• Chiang, F. et al. 7532 (7a); 7534 (7a); 7542 (7a); 8089 (7b); 8887 (4); F-2354 (3); F-2627 (3).

    • Chiang, H. et al. 8739H (1).

    • Chiang, C. et al. F-2354 (3).

    • Clark, O. M. 8538 (4); 9117 (4); 11794 (1); 13126 (4).

    • Claude-Joseph, Bro. 871 (4); 5157 (4).

    • Clausen, R. T. 7590 (4).

    • Clayton, T. 2211 (7a).

    • Clements, F. C. 128b (10).

    • Clemens, F. E. 128b (10).

    • Clements, F. E. 128 (10).

    • Clokey, I.W. 6717 (6).

    • Clover, E.U. 360 (4).

    • Clow, J. 3252 (1).

    • Cole, B. 69 (1); 163 (4); 303 (4).

    • Collins, R. 1385 (9).

    • Conzatti, C. 2179 (4).

    • Coombs, R. E. & C. E. Bundy 2846 (1).

    • Coreth, H. J. 116 (4).

    • Correll, D.S., 16316 (4); 16317 (4); 16375 (4); 23573 (7a); 25043 (1); 28929 (10); 29237 (7a).

    • Correll, D. S. & H. B. Correll 30811 (7a); 38591 (4); 38906 (10).

    • Correll, D. S. & H. S. Correll 26146A (7a).

    • Correll, D. S. & I. M. Johnston 18237 (7a); 18542 (4); 19196 (4); 19270 (4); 19436 (7a); 19916 (11); 20214 (4); 21217 (7a); 21252 (7a); 21264 (7a); 21409 (4); 21978 (1).

    • Correll, D. S. & E. C. Ogden 25087 (7a); 28366 (4).

    • Correll, D. S. & R. C. Rollins 15983 (7a); 20934 (7a); 23573 (7a); 32584 (7a).

    • Correll, D. S. & D. C. Wasshausen 27759 (7a); 27926 (4).

    • Cory, V. L. 8705 (4); 9245 (4); 13203 (4); 17153 (4); 18233 (2); 18750 (1); 20507 (4); 31526 (7a); 31681 (7a); 35507 (1); 40267, (1); 41502 (7a); 44423 (7a); 50547 (4); 52123 (4); 52247 (4); 53035 (4); 54135 (2); 55167 (2).

    • Cotter, V.T. 78 (1).

    • Coues, E. & E. Palmer 238 (4); (1).

    • Coulter, T. 486 (3); 488 (4).

    • Cowan, R. S. 2282 (6).

    • Cowan, C. P. & K. C. Nixon 3819 (4).

    • Cox, E. et al. 249 (9).

    • Croat, T. 44201 (11).

    • Crockett, W. B. 139 (4).

    • Cronquist, A. 9197 (90).

    • Cronquist, A. & N. Holmgren 9291 (9).

    • Crosswhite & Sands 823 (4).

    • Cuezzo, A. R. 907 (4); 1035 (4); 1873 (4).

    • Cully, A. 1147 (4).

    • Curran, H. M. 239 (6).

    • Cutler, H. C. 2000 (4); 2197 (1); 3277 (4).

    • Daniel, T. F. & M. Butterwick 2987 (4).

    • Darrow, R. A. & W. S. Phillips & L. M. Pultz 1218a (1).

    • Davis, T. 299 (4); 405 (4).

    • Dawson, G. 957 (4).

    • Dawson, E. Y. 1017 (5); 6353 (5).

    • Degener, O. 5101 (4).

    • Demaree, D. 3557 (1); 7726 (1); 7734 (1); 42047 (4); 42537 (1); 44220 (1); 44492 (4); 45617 (1).

    • Despain, K. 655 (9).

    • Dillon, M. & E. Rodriguez 457 (4); 465 (4); 51? (4); 798 (6).

    • Dixon, H. N. 216 (4).

    • Dominguez M., M. Dominguez M. & W. McCart 8226 (7a).

    • Drees, M. & R. S. Felger 20813 (6).

    • Dressier, R. L. 237 (4); 647 (4).

    • Drummond, T. 149 (2).

    • Duncan, J. T. 50 (4).

    • Dunke, M. B. 3033 (6); 4594 (6).

    • Dunn, D.B. 1170 (6); 8016(1).

    • Dunn, D. B. & Fleak 16040 (4).

    • Duran,V. 3193 (6).

    • Dwyer, J. D. 14274 (4).

    • Earle, F. S. 89 (4); 197 (4); 601 (1); 609 (4).

    • Earle, F. S. & E. S. Earle 297 (4).

    • Earle, F. S. & S. M. Tracy 56 (4); (4).

    • Eastwood, A. 3072 (6); 8529 (4); 17680 (4); 18051 (4); 18453 (1); 18458 (1).

    • Edwards, J. & R. Edwards 4726 (4).

    • Eggleston, W. W. 17371 (4); 19382 (1); 19974 (4).

    • Elias, T. S. 10151 (6).

    • Enrique, A. 92 (1).

    • Ernest, K. 32 (4).

    • Eskew.C. J. 1517 (4); 1550 (11); 1616 (11); 1710 (4); 1714 (4); 1743 (4).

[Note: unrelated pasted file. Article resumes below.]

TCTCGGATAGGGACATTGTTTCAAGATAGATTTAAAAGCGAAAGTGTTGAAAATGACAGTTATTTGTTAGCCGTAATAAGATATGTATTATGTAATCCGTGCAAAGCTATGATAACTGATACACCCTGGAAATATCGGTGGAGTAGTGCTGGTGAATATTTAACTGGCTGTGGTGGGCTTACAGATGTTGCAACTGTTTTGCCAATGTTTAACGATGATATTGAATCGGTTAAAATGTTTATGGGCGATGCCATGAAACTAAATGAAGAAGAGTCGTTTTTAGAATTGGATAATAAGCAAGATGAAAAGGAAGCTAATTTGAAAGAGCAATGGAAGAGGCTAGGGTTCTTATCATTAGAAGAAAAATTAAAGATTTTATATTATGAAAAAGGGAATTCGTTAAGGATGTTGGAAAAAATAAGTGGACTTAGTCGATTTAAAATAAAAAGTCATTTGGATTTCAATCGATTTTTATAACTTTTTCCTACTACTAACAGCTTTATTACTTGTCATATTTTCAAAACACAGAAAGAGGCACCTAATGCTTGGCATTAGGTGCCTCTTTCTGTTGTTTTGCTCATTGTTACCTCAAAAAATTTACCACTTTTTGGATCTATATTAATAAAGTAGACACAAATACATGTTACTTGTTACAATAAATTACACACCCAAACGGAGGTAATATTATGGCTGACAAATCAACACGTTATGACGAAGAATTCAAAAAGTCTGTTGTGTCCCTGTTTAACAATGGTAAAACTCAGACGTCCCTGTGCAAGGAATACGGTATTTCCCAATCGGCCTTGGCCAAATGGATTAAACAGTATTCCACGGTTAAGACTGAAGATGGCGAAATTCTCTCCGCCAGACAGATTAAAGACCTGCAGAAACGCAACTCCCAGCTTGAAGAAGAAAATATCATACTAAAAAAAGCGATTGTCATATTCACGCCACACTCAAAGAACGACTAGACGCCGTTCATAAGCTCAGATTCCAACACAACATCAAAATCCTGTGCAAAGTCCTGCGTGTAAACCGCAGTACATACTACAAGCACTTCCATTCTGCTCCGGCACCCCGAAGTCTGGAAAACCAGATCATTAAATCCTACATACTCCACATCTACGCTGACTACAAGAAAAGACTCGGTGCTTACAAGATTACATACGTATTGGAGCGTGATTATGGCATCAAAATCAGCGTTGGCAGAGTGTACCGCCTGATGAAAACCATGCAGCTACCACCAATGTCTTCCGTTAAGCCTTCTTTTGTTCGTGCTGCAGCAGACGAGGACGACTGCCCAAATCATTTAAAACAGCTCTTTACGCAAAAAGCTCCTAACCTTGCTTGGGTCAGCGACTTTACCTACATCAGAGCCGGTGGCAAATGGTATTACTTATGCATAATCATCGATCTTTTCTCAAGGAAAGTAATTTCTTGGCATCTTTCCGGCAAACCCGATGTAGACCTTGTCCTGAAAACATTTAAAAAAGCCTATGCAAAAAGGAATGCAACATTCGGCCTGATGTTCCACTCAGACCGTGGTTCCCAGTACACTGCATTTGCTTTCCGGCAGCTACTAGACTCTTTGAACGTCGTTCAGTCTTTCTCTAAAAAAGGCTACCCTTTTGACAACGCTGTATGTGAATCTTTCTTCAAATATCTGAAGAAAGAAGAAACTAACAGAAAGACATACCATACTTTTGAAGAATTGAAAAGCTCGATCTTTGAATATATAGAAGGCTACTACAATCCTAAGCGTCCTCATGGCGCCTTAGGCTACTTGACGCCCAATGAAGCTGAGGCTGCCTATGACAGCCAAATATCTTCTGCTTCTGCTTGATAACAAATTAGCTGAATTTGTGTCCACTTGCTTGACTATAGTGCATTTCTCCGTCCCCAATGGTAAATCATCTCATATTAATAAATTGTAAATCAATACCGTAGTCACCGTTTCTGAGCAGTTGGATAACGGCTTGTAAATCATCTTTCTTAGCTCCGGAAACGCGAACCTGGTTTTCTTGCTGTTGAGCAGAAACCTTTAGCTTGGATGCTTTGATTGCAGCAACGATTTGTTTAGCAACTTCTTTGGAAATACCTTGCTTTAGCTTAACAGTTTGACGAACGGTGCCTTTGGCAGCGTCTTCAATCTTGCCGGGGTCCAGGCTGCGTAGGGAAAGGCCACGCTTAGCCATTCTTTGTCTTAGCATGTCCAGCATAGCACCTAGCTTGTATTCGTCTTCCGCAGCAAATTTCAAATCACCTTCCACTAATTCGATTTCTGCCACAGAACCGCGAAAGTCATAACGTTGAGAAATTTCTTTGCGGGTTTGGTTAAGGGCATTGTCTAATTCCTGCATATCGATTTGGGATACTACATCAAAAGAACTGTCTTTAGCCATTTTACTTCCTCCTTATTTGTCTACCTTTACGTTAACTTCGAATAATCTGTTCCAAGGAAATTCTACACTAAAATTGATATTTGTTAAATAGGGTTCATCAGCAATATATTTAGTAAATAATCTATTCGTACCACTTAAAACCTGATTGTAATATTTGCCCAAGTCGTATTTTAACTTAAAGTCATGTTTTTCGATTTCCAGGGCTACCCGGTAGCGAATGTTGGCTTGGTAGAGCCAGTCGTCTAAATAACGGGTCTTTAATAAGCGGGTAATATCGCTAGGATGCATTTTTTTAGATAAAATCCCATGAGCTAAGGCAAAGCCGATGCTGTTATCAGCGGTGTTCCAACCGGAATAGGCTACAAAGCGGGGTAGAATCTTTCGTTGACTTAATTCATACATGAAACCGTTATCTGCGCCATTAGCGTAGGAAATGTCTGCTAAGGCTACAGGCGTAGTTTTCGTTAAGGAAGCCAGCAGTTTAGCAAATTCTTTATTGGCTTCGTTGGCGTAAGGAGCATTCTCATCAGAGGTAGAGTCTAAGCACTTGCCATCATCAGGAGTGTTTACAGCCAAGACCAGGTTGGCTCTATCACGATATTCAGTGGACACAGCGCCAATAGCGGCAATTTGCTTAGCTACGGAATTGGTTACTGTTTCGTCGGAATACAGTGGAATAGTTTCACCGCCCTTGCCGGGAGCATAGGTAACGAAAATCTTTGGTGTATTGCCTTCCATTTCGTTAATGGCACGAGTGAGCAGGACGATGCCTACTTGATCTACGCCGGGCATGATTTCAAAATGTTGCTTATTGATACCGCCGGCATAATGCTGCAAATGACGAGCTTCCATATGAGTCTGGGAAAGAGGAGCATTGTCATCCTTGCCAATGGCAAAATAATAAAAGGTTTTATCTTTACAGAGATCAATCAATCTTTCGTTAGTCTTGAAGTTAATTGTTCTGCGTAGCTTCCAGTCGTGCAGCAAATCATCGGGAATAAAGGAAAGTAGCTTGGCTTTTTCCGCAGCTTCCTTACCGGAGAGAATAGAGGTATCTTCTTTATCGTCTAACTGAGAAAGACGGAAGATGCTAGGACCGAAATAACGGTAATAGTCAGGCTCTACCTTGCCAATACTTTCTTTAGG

• Everett, P. C. & E. K. Balls 22958 (6).

    • Everett, P. C. & N. F. Lolonis 24492 (6).

    • Ewan, J. 4148 (4).

    • Felger, R. 10200 (5).

    • Felger, R. S. & K. van Houten 85–934 (4).

    • Felger, R. S. et al. 75–20 (6).

    • Felger, R. S. & et al. 12566 (5).

    • Ferris, R. S. 979 (6); 1011 (4); 2341 (1); 2461 (4); 2648 (4); 8642 (5); 8690 (5); 9741 (4); 9886 (4).

    • Ferris, R. S. & R. Bacigalupi 8243 (6).

    • Ferris, R. S. & C. D. Duncan 2297 (4).

    • Ferris, R. S. & R. P. Rossbach 2564 (6); 9564 (6); 9628 (6).

    • Fischer, W. 91-1 (4).

    • Fischer, P. C. 6657 (4).

    • Fischer, W. 91-1 (4).

    • Fisher, G. L. 39 (4); 163 (4); 38113 (4); 38170 (4); 44134 (4).

    • Flaminio Ruiz, R. H. 1445 (4).

    • Fletcher, H. T. 43 (4); 50 (4); 72 (4).

    • Flyr.D. 1414 (4).

    • Fochtman, M. N. 47 (6); 171 (4).

    • Foment, W. L. 429 (6).

    • Fosberg, F. R. S3602 (4).

    • Foster, R. C. & J. F. Arnold 232 (4).

    • Foster, R. 5991 (4); 6350 (9).

    • Francis, D. & D. Enos 71 (4).

    • Franklin, B. 1648 (9); 2762 (9).

    • Franklin, M. A. 6012 (9); 6122 (9).

    • Freeman, C. C. 2535 (4).

    • Freeman, C. C. & M. A. Wetter 1828 (9); 2061 (4).

    • Frei, F. 301 (1).

    • Fritsch, P. 1297 (5).

    • Frye, T. C. & & E. M. Frye 2349 (4).

    • Galeotti, H. G. 3228 (3).

    • Gardner, J. L. & & J. F. Fletcher 95 (4); 154 (1).

    • Garza G., M. Garza G. & A. Quinones 17077 (4).

    • Gentry, H. S. 1842 (4); 4651 (6); 8749 (6); 8894 (5); 9014 (4); 19950 (6).

    • Gentry, H. S. & F. Cech 8880 (5).

    • Gentry, H. S. & R. Engard 23226 (4).

    • Gentry, H. S. & Fox 11947 (6).

    • Giacomelli, E. 70599 (4).

    • Gierisch, R. K. 3663 (4); 4983 (1).

    • Gillespie, J. W. 5247 (4).

    • Gilman, M. F. 281 (4).

    • Gold, D. 373 (5).

    • Goodding, L. N. 1034 (4); 1656 (1); 1657 (6); 1659 (4); 2250 (4); 2250 (4); 3557 (6).

    • Goodding, L. N. & L. E. Goodding 4284 (4).

    • Goodman, G. J. & & C. L. Hitchcock 1233 (4). Goodman, G. J. 2335 (4).

    • Goodrich, S. & D. Atwood 18228 (9).

    • Goodwin, J. 336 (1).

    • Gould, F. W. 2655 (4); 3531 (4); 6361 (11).

    • Grassl, C. O. 224 (4).

    • Greafa, L. S. 436 (4).

    • Greene, E. L. 27 (4).

    • Greenman, J. M. & M. T. Greenman 12 (4).

    • Greer 1041 (4).

    • Gregg, J. Ill (4); 268 (4); 430 (4).

    • Griffith, B. C. 11500 (4).

    • Griffiths, D. 1909 (4); 3963 (4).

    • Grimes, J. 2378 (1).

    • Hall, G. E. 416(1).

    • Hall, H. M. 5779 (6); 5829 (4); 5851 (6).

    • Hailey, G. C. 112 (4).